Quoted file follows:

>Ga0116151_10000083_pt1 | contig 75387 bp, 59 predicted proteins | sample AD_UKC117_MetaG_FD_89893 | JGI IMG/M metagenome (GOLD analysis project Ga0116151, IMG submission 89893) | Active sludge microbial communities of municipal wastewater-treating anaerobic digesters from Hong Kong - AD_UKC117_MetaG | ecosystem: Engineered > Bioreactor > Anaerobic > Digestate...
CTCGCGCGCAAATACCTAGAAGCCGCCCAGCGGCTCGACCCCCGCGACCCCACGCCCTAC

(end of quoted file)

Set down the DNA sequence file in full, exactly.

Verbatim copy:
>Ga0116151_10000083_pt1 | contig 75387 bp, 59 predicted proteins | sample AD_UKC117_MetaG_FD_89893 | JGI IMG/M metagenome (GOLD analysis project Ga0116151, IMG submission 89893) | Active sludge microbial communities of municipal wastewater-treating anaerobic digesters from Hong Kong - AD_UKC117_MetaG | ecosystem: Engineered > Bioreactor > Anaerobic > Digestate...
CTCGCGCGCAAATACCTAGAAGCCGCCCAGCGGCTCGACCCCCGCGACCCCACGCCCTAC